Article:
The pained smile on Clinton’s face said “Good Question.” Think of a defendant stumped under cross examination by an irrefutable piece of evidence. But her answer said much more than her views on coal mining. “I don’t know how to explain it,” she said, “other than what I said was totally out of context for what I meant.” What was this context from which her meaning was wrongly plucked? “It didn’t mean that we were going to do it,” she said. “What we said is that is going to happen unless we take action to help and prevent it.”
That’s not what the 39-year-old Copley heard, nor was it what I heard. What I suspect we got was the logical conclusion of the “context” Clinton herself spelled out weeks earlier when she confirmed to a group of enviro NGOs that the goal of the Obama administration is “to keep coal in the ground” and that her administration would strive to do the same thing.
So, promising a $30 billion aid package for coal fields ravaged in part by the very policy she supports is farcical. It recalls that notorious Vietnam-era epitaph for a Viet Cong hamlet flattened by GIs: “We had to destroy the village in order to save it.” Appalachia might not need an aid package, however, if coal workers hadn’t been buried by policies designed to drown their high-wage employer.
Donald Trump gleefully pounced on Clinton’s awkward retraction during his eulogy for the Cruz campaign. He would keep coal jobs, Trump promised. How he would do so was left unsaid.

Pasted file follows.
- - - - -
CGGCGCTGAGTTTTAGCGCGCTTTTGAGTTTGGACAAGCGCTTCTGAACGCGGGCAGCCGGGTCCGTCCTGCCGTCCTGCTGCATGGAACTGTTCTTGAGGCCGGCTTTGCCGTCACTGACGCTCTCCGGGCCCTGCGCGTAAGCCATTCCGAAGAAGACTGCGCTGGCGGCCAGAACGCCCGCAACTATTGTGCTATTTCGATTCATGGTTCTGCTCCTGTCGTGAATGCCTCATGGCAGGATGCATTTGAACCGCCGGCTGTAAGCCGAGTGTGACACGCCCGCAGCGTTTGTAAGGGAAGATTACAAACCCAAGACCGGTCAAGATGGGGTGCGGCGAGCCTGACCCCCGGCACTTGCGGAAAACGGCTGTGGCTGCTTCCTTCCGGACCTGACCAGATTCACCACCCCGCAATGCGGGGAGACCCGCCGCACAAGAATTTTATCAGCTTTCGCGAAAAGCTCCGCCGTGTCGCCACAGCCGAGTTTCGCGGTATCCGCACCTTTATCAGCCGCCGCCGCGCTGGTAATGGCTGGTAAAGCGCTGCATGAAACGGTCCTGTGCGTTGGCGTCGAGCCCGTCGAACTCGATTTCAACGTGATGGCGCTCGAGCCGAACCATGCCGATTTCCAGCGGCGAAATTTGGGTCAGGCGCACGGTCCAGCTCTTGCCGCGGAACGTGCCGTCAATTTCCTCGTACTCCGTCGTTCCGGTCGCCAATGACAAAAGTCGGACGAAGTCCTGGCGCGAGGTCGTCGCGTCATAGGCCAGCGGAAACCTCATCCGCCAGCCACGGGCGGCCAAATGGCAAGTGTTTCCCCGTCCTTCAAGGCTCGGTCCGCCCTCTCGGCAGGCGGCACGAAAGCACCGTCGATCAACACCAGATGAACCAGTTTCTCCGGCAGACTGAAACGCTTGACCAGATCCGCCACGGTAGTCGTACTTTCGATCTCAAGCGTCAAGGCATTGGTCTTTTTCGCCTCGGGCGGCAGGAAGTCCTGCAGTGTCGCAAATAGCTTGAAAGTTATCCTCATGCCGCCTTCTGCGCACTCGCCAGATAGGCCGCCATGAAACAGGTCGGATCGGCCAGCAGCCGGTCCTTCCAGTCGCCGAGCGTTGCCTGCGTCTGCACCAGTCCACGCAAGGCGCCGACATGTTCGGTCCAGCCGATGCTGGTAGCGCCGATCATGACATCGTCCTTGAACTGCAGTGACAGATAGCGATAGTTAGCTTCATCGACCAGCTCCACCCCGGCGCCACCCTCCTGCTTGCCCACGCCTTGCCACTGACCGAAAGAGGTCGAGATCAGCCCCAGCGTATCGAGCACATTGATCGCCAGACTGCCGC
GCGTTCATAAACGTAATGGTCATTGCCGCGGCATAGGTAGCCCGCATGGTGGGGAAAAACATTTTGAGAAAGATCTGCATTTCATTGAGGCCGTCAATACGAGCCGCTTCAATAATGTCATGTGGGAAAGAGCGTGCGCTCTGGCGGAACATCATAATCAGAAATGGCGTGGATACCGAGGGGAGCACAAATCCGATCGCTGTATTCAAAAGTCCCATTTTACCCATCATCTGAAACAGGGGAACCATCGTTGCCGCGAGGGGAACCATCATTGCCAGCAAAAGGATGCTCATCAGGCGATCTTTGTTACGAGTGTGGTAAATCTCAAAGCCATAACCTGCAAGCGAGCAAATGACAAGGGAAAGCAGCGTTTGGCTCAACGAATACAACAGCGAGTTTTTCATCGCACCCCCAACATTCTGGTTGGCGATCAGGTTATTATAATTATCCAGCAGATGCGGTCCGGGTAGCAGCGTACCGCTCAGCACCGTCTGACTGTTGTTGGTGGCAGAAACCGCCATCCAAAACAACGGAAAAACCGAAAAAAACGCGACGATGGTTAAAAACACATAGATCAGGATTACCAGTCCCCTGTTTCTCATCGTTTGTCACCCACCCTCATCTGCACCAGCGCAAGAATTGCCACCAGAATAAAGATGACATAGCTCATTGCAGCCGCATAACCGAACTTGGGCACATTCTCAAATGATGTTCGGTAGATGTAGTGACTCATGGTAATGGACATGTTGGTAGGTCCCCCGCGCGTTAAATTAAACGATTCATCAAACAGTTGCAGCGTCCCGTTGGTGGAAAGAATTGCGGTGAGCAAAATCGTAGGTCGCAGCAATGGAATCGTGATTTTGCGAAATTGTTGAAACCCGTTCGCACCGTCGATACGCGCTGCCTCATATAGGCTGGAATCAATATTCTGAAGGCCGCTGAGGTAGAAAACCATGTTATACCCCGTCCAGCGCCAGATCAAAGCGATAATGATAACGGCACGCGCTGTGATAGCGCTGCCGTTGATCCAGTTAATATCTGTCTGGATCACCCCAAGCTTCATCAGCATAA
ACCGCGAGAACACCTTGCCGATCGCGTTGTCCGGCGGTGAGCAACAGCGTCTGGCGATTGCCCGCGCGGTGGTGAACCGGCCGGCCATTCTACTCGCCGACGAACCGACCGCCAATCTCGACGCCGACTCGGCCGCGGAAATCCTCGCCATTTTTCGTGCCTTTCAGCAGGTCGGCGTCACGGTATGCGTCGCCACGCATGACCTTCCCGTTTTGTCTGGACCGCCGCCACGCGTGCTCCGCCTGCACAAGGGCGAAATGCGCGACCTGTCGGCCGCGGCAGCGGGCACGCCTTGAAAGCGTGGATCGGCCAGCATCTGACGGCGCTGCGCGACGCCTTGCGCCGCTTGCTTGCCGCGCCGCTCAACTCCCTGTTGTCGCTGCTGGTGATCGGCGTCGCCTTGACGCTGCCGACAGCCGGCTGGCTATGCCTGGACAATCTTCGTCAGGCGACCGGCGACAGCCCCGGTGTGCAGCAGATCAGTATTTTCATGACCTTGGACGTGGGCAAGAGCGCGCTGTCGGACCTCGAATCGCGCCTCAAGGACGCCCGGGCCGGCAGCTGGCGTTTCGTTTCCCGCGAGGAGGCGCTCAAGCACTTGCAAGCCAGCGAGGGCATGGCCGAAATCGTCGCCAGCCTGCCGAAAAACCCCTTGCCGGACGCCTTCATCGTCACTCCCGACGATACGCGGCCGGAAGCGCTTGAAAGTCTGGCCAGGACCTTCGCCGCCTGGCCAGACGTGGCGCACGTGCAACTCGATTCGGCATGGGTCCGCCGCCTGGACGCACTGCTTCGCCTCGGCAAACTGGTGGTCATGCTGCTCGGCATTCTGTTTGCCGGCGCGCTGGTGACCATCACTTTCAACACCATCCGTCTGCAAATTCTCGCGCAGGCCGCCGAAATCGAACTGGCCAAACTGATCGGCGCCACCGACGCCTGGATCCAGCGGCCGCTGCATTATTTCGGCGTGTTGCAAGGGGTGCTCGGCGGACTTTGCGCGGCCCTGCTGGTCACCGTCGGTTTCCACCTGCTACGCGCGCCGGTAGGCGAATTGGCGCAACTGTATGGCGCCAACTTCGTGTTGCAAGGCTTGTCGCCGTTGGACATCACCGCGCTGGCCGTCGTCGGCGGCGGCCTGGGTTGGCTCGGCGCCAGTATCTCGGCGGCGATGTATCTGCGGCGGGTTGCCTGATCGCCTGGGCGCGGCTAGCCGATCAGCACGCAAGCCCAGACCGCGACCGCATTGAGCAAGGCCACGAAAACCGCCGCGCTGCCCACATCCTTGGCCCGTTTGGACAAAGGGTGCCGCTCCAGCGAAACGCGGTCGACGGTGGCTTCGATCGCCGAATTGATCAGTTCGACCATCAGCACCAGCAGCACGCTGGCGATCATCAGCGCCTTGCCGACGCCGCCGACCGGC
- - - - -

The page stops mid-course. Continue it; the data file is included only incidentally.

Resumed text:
Two things to take away from this last tango in Appalachia.
First, coal is back. Both candidates acknowledged, albeit in different ways, that coal is too vital a resource to dismiss – for its economic importance and, implicitly, for its political importance. This will come as a news flash to coal’s critics, who say, “We don’t need coal’s fuel or its jobs.” Their mantra has been: “Don’t worry about coal as a political force, it’s so yesterday.”
It’s now plain why this conventional wisdom is so wrong. It’s because coal’s critics – in the administration, in the major media, in the affluent green congregation worshiping at the altar of climate change – all avert their eyes from coal communities and industries they support. Ignore them—the blue-collar workers, their families, the low-income households relying on affordable electricity—and of course “keeping fossil fuels in the ground” seems painless. That way they don’t feel the pain of those who do.
This leads to the second, larger point underscored by the campaign’s coal kerfuffle: It dramatizes how far both parties have drifted from their historical, traditional moorings. The GOP standard-bearer—a brass knuckled business tycoon from silk-stocking Manhattan—supports miners. His Democratic rival, a woman representing the party that supposedly defends blue-collar workers —a Midwesterner who built her legal career in Bill’s Ozarks—sides with the affluent climate class.
No wonder more of us say we no longer understand this country; we just live here.
See the article here.
- On May 7, 2016